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UK debt – too much, too little or just right?

In March 2019 I wrote a paper called “Global Debt – Too Much, Too Little or Just Right?” and concluded that despite the nominal level of global debt increasing over the last 20 years, the ratio to GDP was not over-stretched, with the exception of China.  Today, I want to concentrate on UK borrowing.

The UK government’s reaction to Covid 19 has been extraordinary for peacetime. The present estimate of the cost of the Chancellor’s special measures to counter the economic effects of the pandemic is around 18% of GDP, one of the highest among developed economies. In these situations the risks arising from a government’s response are asymmetric. Excess stimulus, especially during a time of deflation, will do little harm whereas inadequate measures would be catastrophic. Imagine how many people would now be looking for jobs had the UK not introduced measures such as furloughing, grants, subsidised loans and tax holidays. But this all comes at a price and British taxpayers are starting to ask “who pays?”.

In this article I try to show that, contrary to common belief, UK public sector debt is at relatively low levels compared to periods of other crises in history, and with the costs of borrowing at an all-time low, debt servicing should be no problem to the government. In fact, there is ample reason to argue that the government should engage in a program of infrastructure investment because the returns required from new capital assets to pay the interest on the loans used to build them are minuscule.

A Brief History of UK Government Borrowing

Lots of people are surprised when I tell them that public sector borrowing to GDP at the end of 2019 was 82% and that this was well below the long term average of 94%. In fact, even if combating the effects of Covid 19 escalates that ratio to 100%, it would still be significantly less than at previous crisis points, which tended to occur shortly after major global conflicts. Debt to GDP hit 194% in 1822 post the Napoleonic Wars, 186% in 1923 post World War I and an eye-watering 259% in 1946 after the conclusion of World War II.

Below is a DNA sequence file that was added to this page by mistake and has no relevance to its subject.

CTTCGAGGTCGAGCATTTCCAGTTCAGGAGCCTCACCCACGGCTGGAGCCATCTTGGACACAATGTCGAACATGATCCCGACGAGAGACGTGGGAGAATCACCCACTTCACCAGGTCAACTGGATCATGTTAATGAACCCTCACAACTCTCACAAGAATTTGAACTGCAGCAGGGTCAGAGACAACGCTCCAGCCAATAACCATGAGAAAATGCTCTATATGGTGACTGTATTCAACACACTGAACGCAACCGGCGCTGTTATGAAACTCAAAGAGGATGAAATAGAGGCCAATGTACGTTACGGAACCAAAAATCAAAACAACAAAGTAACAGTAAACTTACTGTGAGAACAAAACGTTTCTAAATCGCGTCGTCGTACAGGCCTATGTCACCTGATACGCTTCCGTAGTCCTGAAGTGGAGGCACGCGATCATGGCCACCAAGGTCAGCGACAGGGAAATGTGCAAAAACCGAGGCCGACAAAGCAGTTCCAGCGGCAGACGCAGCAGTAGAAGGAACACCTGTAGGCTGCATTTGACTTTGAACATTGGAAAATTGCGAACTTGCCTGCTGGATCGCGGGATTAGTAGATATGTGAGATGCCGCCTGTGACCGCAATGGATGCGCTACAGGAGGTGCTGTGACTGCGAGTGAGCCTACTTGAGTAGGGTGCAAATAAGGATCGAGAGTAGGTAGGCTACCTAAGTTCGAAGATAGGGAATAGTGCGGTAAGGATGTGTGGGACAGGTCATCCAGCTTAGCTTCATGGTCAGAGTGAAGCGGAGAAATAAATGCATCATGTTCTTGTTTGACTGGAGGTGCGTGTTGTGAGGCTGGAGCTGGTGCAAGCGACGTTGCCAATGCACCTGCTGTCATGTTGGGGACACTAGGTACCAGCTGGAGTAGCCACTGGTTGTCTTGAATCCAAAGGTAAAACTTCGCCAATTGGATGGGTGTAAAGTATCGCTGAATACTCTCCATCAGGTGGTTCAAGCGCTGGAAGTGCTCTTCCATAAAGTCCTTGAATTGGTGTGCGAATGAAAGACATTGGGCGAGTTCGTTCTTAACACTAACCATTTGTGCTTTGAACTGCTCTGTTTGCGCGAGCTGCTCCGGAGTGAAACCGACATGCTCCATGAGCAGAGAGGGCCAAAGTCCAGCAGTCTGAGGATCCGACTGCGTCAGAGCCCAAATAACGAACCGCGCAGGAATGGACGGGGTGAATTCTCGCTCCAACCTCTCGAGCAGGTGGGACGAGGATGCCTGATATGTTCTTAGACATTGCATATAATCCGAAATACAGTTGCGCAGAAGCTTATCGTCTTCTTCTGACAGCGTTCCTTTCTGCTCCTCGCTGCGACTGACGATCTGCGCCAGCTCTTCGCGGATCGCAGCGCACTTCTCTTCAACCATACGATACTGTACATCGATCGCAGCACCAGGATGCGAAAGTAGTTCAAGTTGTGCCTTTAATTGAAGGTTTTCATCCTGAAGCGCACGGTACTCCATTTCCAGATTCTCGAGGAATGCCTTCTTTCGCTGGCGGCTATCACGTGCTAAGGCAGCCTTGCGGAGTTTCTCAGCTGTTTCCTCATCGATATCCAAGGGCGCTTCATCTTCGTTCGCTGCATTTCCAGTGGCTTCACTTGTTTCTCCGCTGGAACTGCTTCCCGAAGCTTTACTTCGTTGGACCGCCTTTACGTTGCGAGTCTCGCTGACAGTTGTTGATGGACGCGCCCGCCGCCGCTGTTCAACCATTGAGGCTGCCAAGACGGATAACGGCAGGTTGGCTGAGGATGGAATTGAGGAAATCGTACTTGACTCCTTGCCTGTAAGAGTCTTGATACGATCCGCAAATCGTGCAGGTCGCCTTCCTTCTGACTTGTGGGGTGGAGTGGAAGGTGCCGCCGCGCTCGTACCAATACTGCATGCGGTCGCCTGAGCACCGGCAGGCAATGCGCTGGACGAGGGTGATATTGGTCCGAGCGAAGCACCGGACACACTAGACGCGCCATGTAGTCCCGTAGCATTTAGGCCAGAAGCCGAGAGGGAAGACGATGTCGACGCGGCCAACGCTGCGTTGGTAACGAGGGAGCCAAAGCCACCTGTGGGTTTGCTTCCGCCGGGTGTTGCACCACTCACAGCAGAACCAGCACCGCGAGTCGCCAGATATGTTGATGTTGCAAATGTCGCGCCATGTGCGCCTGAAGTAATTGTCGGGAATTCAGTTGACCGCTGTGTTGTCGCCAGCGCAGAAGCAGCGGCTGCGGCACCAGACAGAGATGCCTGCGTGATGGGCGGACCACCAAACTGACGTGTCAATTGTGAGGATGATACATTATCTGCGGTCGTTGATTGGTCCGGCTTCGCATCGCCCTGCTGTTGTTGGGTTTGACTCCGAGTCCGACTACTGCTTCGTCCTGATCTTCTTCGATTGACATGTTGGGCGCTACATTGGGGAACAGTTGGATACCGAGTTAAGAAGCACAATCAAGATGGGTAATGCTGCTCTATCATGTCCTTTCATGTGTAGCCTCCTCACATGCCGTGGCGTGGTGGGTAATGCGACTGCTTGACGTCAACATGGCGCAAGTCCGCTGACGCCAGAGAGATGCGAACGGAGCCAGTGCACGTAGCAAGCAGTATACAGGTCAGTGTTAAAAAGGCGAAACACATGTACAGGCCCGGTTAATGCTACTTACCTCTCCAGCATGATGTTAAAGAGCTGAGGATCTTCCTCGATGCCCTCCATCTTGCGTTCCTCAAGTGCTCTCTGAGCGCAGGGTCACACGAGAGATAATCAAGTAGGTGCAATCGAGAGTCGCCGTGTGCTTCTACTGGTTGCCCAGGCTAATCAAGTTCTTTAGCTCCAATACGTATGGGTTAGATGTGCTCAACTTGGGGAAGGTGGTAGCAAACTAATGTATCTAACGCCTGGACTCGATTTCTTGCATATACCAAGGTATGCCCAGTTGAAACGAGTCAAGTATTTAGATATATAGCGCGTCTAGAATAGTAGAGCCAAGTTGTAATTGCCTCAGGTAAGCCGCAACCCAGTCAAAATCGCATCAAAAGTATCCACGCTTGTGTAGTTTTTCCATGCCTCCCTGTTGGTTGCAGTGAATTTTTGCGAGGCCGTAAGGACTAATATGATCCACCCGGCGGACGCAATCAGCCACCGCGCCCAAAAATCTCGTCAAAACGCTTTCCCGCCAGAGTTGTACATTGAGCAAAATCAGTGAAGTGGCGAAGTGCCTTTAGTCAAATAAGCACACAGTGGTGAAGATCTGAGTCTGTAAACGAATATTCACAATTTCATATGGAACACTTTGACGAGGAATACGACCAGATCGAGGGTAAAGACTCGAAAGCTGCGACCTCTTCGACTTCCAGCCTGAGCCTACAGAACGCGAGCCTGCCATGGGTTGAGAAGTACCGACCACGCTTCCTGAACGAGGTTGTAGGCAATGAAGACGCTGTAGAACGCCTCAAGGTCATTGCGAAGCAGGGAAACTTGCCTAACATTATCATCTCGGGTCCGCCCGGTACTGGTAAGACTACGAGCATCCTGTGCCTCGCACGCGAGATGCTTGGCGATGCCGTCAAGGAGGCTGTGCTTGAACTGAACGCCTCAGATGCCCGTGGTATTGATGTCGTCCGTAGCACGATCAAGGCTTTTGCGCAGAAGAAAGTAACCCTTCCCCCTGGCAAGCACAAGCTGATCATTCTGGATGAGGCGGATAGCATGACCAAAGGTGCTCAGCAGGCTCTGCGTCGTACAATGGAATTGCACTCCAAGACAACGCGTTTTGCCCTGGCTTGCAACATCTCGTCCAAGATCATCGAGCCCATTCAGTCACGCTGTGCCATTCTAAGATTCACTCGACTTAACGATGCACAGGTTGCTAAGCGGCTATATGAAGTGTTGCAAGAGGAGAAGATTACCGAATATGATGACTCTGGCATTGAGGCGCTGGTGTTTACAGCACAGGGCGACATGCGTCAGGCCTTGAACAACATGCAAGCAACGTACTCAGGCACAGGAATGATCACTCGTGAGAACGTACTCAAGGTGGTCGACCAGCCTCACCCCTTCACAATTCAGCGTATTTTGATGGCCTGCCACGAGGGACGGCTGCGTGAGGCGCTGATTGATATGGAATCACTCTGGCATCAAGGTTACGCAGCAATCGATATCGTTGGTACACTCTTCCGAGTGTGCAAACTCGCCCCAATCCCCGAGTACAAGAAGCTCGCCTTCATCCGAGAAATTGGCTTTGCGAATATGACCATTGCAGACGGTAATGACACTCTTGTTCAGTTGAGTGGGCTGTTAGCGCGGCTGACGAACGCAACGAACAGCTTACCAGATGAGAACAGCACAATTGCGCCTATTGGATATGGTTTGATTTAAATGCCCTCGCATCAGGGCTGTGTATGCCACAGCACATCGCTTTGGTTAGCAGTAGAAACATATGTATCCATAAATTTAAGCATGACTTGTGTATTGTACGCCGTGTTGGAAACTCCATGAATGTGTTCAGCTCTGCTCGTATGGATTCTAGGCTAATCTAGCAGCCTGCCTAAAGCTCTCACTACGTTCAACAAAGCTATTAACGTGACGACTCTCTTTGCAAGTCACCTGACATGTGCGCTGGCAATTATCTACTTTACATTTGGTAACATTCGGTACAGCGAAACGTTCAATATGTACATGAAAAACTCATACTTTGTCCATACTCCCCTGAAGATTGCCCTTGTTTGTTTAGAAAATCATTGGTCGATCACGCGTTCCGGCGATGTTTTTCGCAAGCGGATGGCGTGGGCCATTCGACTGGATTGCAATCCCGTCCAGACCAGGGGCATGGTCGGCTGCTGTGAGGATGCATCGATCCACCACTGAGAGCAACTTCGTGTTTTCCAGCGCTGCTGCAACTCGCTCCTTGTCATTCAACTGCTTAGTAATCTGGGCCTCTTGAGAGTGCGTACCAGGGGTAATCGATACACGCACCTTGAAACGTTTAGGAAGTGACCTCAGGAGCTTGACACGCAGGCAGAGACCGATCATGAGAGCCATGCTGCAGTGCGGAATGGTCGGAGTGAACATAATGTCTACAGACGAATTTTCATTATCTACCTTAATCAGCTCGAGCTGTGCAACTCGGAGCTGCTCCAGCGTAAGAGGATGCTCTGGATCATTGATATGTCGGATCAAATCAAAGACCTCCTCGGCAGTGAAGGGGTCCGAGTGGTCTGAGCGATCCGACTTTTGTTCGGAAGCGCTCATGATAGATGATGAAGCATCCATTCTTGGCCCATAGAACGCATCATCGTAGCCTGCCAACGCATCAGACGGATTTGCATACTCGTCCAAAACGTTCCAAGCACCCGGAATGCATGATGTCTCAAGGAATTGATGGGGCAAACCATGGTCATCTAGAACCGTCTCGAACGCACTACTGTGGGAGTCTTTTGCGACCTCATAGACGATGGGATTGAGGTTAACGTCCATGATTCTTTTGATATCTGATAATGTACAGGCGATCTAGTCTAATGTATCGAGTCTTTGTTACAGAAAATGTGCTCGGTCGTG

The latest major surge in UK public sector debt occurred during the global financial crisis of 2008/2009, although it continued upwards for a few years thereafter until George Osborne’s austerity program bit and debt stopped rising.

One normally expects borrowers to be charged higher interest rates as their debt to income ratios rise, but recently this has not happened with the UK government nor, for that matter, for any major economy. Chart B below shows the interest cost (“yield”) on long term UK government bonds (i.e. money borrowed by the UK government) since 1707. Despite the UK increasing its borrowing relative to its income since 2008, interest rates have now fallen to record lows, with the annual interest charge on 30 year bonds now standing at just 0.62% per annum, much lower than the Bank of England’s 2% inflation target.

The ability of a country to borrow more money at a reducing interest is entirely due to the power of central banks to control rates. In fact this has been a feature of the monetarist policies employed over the last 40 years, during which time successive governments have attempted to minimise public sector borrowing and counter the ensuing detrimental effects on the economy by allowing central banks to ease borrowing costs. This strategy worked through the eighties, nineties and noughties, but it has failed miserably to deliver reasonable economic growth and productivity improvements over the last 10 years.

Chart C shows that GDP growth has been pretty dire over the last decade, especially considering that we were recovering from a nasty recession in 2008/2009 (the figures have only picked up a little recently because of the 2008/2009 collapse in GDP dropping out of the 10 year average). The trend line indicates that the rate of economic growth is declining.